But the failure to provide full or accurate context wound up not mattering to me. The song, sung first by Clark and then joined by the whole cast, brought on a wave of emotion, and a rush of memories — and it was only one of several such moments in the show.
This, I suspect, is how “Motown: The Musical” will work its magic on many people – those who grew up on the Motown Sound, or came to it after listening to the soundtrack to “The Big Chill” or watching “Murphy Brown”– or because their parents (or grandparents!) listened to it. Many who love the music of Motown will not be put off by the lame book from enjoying “Motown: The Musical.” For those unfamiliar with the music of Motown or the story behind it, this musical with its greatest-hits approach is as good an introduction to it as you are likely to get, despite Berry Gordy Jr.’s attempt at self-canonization.
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“Motown The Musical” begins and ends with the 25th anniversary Motown television special. We are in the Pasadena Civic Auditorium in 1983, as The Four Tops and The Temptations rehearse a “battle of the bands” with some of their hits, e.g.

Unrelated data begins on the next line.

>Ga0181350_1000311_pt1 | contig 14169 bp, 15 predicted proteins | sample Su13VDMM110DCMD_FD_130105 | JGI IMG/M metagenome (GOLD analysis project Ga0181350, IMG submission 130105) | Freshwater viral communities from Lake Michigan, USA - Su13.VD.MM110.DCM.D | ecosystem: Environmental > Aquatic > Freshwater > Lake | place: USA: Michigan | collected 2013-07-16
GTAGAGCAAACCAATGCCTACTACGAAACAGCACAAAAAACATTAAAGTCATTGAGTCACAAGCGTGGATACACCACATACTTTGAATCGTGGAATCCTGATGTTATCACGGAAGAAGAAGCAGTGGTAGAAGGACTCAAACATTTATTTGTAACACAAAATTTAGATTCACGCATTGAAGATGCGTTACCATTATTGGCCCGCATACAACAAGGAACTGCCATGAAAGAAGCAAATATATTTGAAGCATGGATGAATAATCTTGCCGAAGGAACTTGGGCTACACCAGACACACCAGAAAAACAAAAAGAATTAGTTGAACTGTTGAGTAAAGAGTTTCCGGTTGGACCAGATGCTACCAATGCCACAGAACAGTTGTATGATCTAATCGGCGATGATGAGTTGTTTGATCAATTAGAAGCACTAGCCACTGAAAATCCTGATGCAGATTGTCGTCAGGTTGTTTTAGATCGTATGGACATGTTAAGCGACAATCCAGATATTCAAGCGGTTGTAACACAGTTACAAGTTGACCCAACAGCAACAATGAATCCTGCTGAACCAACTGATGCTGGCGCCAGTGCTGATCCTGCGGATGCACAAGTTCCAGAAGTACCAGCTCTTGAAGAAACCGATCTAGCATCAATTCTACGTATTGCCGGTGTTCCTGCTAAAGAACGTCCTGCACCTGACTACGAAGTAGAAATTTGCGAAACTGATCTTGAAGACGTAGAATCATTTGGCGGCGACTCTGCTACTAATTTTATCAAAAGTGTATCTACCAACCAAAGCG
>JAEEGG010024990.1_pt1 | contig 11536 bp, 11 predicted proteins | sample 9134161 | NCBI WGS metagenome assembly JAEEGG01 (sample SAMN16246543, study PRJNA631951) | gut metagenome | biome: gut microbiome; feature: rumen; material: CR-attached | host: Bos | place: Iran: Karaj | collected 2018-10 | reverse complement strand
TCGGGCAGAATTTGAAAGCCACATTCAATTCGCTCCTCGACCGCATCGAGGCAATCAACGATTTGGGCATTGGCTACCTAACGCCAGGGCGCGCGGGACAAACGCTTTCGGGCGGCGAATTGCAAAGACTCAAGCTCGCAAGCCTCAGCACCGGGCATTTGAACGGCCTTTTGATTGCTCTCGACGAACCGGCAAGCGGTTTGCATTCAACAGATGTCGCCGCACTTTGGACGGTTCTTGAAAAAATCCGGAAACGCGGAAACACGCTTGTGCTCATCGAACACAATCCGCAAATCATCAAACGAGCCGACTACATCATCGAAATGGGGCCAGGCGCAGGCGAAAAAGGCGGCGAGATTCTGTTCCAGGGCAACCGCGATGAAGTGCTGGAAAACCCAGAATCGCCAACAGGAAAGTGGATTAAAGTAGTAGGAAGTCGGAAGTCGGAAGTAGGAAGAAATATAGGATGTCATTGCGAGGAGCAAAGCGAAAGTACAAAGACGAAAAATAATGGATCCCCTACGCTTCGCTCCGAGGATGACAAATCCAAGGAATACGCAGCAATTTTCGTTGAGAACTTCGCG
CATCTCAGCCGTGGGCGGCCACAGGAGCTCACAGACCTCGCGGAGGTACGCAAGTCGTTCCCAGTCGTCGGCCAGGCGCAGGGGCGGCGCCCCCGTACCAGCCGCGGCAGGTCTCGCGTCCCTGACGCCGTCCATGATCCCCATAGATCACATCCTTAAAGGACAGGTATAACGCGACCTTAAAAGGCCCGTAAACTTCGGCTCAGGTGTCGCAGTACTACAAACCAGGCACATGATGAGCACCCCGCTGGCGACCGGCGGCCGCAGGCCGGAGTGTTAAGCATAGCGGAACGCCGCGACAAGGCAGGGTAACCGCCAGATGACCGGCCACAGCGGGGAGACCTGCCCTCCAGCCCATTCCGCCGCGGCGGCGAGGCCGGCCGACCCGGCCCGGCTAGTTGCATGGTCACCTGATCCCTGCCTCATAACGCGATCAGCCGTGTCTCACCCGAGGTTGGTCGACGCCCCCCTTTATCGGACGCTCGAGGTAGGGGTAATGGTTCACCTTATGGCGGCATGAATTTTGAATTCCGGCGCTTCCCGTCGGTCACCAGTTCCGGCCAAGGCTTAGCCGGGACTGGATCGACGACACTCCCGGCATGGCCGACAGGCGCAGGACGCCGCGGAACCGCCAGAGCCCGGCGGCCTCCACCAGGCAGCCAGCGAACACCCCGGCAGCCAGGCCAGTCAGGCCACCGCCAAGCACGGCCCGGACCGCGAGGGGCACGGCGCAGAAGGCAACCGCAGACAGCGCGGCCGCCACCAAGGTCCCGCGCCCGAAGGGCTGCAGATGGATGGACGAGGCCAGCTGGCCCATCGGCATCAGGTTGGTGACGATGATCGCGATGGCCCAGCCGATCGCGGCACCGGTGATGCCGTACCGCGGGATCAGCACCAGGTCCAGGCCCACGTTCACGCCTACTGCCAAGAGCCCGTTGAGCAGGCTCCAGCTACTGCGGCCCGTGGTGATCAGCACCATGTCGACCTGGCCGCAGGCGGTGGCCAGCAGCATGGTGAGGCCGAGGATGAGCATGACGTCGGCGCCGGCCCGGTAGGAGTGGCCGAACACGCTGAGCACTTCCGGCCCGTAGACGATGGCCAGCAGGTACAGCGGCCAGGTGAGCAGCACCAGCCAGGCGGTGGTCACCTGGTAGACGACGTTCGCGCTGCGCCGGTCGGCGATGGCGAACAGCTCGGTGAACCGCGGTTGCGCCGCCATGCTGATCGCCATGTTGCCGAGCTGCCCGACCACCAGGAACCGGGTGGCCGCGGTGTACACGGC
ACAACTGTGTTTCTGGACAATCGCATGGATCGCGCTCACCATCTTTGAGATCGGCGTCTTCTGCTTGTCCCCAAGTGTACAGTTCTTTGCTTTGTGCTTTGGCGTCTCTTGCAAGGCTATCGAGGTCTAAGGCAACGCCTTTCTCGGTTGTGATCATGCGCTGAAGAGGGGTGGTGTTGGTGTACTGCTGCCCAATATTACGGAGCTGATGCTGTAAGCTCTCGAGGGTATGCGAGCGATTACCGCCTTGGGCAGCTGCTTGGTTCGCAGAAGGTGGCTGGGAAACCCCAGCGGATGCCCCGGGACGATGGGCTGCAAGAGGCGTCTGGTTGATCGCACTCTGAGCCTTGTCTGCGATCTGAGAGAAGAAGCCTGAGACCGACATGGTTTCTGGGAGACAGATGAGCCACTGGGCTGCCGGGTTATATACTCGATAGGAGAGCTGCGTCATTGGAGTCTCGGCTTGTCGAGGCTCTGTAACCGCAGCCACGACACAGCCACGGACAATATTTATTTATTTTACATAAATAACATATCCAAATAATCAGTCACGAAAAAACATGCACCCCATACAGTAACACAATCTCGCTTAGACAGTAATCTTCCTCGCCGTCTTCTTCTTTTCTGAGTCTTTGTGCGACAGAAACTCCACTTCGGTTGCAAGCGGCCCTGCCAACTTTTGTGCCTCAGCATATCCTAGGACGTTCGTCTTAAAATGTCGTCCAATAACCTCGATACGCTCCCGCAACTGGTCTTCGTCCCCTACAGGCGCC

Sugar pie, honey bunch
You know that I love you
I can’t help myself
I love you and nobody else.
To anybody who knows about Motown, this is in one way extremely apt. Berry Gordy sold the record label just a few years later, earning $61 million on his initial investment of $800. The Motown label still exists, but the Motown era is defined by its first couple of decades.
But there is also a special irony in framing a musical called “Motown” with this particular TV show, since it is now remembered primarily for one thing – it was where Michael Jackson introduced the Moonwalk while singing “Billie Jean.” Since “Billie Jean” is not a Motown song (he had left for CBS Records by then), neither the adult Jackson nor a re-creation of his riveting performance are included in the depiction of the TV special – nor indeed is the adult Jackson in “Motown: The Musical” at all. Instead, the TV special becomes all about Berry Gordy Jr.